In addition, the low surface area-to-volume ratio of batch reactors restrains the size of vessels for production. In fact, it is not just the need to achieve and maintain low temperatures that is challenging. It is the fact that batch processing has not changed dramatically from a technology standpoint for decades, according to Price. “Pharmaceutical plants today look similar to those in operation 20–30 years ago,” he says.
For certain chemistries, there is no other option than to perform them at low temperature. “It goes back to the perennial organic chemistry battle between yield, cycle time, and impurities. Achieving the required purity levels is always the first priority. In early development phases, the goal is to deliver high-purity products, and the economics of the process are not as important. That comes into play if a candidate progresses to later clinical stages. If the process cannot be performed economically at low temperature, another route will need to be identified,” Price comments.
It is important during development, he notes, to gain an extensive understanding of the process and determine the warmest reaction temperature that won’t cause significant problems and the potential benefits that can be gained if the reaction is performed at the lowest possible temperature.
In many cases, gains in yield and selectivity can overcome the additional costs of running a process at cryogenic temperatures. For instance, Prices notes that a product that is produced in multiple small batches can cost significantly more and take more time to manufacture than if that product is produced in one or two large-scale cryogenic runs.
Some reactions that are most often performed under extreme low temperature conditions, according to Ed Price, president and CEO of PCI Synthesis, include:
As drug candidates continue to become more sophisticated, demand for processing under extreme conditions, including cryogenic temperatures, will continue to grow. “The question then becomes, how do we incorporate novel engineering/processing solutions that really move the needle for drug manufacturing?” according to Price. Manufacturing on a smaller scale in a continuous manner to obtain the same yields and throughputs of larger equipment could be one answer, he notes.
Guillermin agrees. “Reactors having a higher surface-to-volume ratio and more efficient mixing can be used to increase the productivity of low-temperature processes and avoid the potential for high-temperature hot spots,” he says. “Continuous flow reactors are a breakthrough solution.”
Novasep is, in fact, focusing on the development of flow-chemistry solutions at production scale in order to offer alternatives to batch processes. “This technology generally enables the use of less extreme temperature conditions and control of very short reaction times, even at production scale, allowing the production of unstable intermediates that cannot be obtained under batch conditions-and with a reduced energy cost. These technologies are rapidly expending and Novasep has built a strong expertise in this domain,” says Guillermin.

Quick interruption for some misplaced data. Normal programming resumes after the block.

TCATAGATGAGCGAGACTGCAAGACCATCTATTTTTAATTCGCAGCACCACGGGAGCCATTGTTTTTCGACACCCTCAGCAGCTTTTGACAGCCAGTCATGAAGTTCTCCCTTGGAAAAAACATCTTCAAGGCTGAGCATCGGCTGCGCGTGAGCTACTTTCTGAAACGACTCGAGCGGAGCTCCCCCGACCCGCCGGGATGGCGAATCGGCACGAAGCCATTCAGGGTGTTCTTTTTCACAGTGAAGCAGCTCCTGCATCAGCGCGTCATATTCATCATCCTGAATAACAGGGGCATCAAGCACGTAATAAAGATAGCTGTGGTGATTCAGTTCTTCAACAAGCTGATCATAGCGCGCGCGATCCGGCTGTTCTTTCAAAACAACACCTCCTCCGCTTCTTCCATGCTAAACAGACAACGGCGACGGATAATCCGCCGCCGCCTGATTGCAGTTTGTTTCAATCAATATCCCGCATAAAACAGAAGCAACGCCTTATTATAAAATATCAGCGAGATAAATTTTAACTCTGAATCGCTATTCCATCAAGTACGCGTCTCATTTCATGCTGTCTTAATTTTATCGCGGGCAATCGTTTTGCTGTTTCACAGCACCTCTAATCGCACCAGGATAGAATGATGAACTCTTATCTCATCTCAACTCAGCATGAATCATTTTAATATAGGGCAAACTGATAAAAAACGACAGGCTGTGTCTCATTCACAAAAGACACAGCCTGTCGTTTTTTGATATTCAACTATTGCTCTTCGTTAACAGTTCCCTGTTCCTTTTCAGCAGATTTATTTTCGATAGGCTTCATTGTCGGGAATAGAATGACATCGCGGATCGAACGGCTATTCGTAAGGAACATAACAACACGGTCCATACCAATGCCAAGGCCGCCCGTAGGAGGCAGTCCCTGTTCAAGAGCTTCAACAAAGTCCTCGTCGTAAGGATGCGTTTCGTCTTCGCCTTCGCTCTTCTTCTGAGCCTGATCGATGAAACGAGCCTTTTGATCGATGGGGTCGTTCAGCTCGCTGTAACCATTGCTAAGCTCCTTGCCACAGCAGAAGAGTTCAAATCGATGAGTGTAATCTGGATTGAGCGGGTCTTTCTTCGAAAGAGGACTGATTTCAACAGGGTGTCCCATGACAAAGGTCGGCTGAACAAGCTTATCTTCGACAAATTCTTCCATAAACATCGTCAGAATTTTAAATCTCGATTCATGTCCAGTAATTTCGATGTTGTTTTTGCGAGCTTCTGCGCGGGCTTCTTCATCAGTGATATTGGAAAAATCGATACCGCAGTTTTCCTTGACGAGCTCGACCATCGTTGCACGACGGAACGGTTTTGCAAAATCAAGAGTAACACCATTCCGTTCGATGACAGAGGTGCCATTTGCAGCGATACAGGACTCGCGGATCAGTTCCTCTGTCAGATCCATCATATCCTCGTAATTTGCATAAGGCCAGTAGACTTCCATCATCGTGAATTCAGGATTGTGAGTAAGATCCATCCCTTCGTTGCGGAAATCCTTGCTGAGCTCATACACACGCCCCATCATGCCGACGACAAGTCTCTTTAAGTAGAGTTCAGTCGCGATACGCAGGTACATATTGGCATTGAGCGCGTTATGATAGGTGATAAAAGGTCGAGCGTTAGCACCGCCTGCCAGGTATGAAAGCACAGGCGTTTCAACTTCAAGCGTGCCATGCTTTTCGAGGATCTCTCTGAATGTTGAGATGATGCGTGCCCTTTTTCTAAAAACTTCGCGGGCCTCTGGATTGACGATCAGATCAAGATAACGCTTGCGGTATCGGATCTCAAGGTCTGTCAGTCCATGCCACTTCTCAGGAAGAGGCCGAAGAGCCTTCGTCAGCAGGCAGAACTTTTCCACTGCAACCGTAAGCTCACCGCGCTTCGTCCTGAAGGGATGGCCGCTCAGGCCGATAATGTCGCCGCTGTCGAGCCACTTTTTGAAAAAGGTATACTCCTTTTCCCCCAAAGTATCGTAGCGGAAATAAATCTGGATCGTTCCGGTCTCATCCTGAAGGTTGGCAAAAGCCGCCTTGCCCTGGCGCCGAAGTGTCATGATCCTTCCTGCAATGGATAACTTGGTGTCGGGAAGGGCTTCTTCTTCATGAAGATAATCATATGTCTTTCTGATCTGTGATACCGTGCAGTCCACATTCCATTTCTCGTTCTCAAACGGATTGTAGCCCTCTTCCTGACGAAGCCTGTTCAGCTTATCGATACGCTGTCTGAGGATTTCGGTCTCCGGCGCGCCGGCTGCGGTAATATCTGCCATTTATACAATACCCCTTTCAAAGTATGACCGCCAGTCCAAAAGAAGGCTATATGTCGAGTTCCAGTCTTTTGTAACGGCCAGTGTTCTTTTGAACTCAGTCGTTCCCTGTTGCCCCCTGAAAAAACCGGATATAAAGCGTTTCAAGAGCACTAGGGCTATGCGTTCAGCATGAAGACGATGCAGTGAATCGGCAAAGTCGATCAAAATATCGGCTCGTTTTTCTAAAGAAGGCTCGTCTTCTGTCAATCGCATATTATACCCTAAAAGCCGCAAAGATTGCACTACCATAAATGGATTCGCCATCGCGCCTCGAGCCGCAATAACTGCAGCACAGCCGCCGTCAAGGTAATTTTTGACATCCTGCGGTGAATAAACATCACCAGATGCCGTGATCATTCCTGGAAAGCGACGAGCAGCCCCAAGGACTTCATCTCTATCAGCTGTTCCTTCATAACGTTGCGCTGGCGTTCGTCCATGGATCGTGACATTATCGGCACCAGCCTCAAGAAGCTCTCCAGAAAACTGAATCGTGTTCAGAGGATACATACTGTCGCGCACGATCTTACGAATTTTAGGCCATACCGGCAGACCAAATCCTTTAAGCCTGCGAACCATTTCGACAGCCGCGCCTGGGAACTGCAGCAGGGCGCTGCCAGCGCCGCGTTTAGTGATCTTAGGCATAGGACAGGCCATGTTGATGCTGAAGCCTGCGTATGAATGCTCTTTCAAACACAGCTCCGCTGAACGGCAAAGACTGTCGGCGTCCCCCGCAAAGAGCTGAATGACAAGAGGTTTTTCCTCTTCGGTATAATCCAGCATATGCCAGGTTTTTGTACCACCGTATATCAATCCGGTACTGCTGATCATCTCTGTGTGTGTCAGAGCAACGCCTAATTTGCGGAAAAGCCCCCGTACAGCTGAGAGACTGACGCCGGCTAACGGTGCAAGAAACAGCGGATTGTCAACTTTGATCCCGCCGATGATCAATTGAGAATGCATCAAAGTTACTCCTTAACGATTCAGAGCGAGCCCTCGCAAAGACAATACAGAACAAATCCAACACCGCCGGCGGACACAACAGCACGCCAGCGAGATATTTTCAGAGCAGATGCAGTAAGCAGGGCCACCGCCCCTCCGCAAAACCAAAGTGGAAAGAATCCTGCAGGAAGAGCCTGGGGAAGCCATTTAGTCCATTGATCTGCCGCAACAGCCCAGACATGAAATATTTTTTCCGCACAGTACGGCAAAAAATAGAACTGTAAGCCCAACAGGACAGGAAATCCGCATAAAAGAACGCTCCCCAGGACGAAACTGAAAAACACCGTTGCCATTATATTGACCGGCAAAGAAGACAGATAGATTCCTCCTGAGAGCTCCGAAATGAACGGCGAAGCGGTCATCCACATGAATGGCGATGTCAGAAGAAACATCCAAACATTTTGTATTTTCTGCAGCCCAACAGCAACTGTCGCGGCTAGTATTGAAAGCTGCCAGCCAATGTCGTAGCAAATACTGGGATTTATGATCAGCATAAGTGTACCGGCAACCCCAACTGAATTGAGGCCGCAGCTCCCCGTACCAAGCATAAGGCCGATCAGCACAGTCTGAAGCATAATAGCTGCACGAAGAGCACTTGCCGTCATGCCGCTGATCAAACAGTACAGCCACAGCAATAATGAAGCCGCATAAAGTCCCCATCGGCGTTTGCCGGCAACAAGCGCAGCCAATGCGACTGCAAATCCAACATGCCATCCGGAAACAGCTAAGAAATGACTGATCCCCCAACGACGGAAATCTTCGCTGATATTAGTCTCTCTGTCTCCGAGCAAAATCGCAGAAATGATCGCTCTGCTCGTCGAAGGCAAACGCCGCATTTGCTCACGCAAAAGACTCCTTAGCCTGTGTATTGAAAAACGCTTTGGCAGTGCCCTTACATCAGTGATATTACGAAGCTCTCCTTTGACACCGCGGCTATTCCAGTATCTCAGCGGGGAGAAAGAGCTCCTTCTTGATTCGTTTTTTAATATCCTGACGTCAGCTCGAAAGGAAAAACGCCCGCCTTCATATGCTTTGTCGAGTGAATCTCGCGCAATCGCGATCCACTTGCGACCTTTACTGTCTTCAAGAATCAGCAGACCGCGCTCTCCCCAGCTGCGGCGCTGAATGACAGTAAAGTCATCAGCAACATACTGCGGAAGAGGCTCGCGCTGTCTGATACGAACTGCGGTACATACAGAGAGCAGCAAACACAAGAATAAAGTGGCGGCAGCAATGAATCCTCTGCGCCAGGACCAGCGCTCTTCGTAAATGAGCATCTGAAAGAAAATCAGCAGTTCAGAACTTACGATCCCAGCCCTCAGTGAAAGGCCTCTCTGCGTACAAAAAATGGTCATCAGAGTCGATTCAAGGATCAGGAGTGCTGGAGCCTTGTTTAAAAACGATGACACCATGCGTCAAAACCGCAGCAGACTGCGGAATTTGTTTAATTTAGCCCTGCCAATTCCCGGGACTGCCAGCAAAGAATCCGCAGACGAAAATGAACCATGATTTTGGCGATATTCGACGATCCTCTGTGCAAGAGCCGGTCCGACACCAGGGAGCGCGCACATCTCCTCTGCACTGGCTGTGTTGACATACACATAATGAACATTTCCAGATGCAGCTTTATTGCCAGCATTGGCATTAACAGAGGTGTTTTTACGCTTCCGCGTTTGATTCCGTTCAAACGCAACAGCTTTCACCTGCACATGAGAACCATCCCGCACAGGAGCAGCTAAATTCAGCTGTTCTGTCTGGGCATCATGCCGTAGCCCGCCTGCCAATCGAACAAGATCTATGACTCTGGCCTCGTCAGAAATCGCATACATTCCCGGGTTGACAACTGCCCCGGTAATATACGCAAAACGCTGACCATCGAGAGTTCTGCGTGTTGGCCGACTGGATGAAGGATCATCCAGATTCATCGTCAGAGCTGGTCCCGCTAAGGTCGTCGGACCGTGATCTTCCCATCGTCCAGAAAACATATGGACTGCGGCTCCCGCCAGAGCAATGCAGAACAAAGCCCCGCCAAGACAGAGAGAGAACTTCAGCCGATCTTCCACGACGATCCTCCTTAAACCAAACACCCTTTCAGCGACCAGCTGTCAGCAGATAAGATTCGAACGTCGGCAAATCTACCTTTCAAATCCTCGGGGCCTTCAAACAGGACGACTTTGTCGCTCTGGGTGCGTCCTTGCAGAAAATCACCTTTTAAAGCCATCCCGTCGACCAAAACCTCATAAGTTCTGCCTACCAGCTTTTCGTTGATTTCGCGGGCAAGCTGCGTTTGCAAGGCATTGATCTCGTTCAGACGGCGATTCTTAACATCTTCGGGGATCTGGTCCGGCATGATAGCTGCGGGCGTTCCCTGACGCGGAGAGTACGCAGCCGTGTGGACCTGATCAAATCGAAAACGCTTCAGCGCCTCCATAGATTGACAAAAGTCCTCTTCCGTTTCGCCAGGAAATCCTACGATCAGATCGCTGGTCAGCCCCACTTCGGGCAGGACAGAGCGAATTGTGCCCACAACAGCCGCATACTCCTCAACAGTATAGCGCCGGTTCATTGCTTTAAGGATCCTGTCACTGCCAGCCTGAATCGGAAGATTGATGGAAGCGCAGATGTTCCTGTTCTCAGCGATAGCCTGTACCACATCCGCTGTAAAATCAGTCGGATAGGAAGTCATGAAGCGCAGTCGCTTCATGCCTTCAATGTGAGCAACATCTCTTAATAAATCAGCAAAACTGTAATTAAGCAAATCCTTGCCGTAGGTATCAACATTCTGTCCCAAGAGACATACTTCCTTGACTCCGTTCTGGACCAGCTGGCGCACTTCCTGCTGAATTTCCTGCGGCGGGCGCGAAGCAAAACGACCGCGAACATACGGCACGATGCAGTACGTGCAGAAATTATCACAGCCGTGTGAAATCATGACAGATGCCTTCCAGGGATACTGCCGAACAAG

Late in 2017, Novasep also initiated a €4-million ($4.7-million) investment to expand its low temperature capability at its Chasse-sur-Rhône facility and address the increasing market demand for cryogenic processes. The company now has a total low-temperature capacity of 35 m3. The investment includes the installation of a new cGMP cryogenic production line capable of operating at temperatures as low as -80 °C and is equipped with a 4000L Hastelloy reactor, filter drier, and cleanroom. The cGMP pilot-plant capabilities were also expanded with the addition of a new stream comprising a 400L Hastelloy reactor, filter drier, and cleanroom.
PCI Synthesis, meanwhile, added a 1000L jacketed reactor specifically designed for cryogenic chemistry to meet the needs of two recent projects including a new chemical entity moving from Phase I to Phase II and a generic API for which its client wished to de-risk the supply chain by adding PCI as an approved alternate supplier with in-house cryogenic capacity.
In addition to the 1000-gallon Hastelloy C reaction vessel, the system comprises three separate heat exchangers for liquid nitrogen, steam, and glycol; a specially designed pump; and control valves and control logic. The reactor is housed in a special suite and is paired with a 50-gallon glass-lined reactor for workups and additional processing and a 3-m2 Hastelloy pressure drier.
Vol. 42, No. 8
When referring to this article, please cite it as C. Challener, “Increasing API Complexity Drives Demand for Cryogenic Capabilities" Pharmaceutical Technology 42 (8) 2018.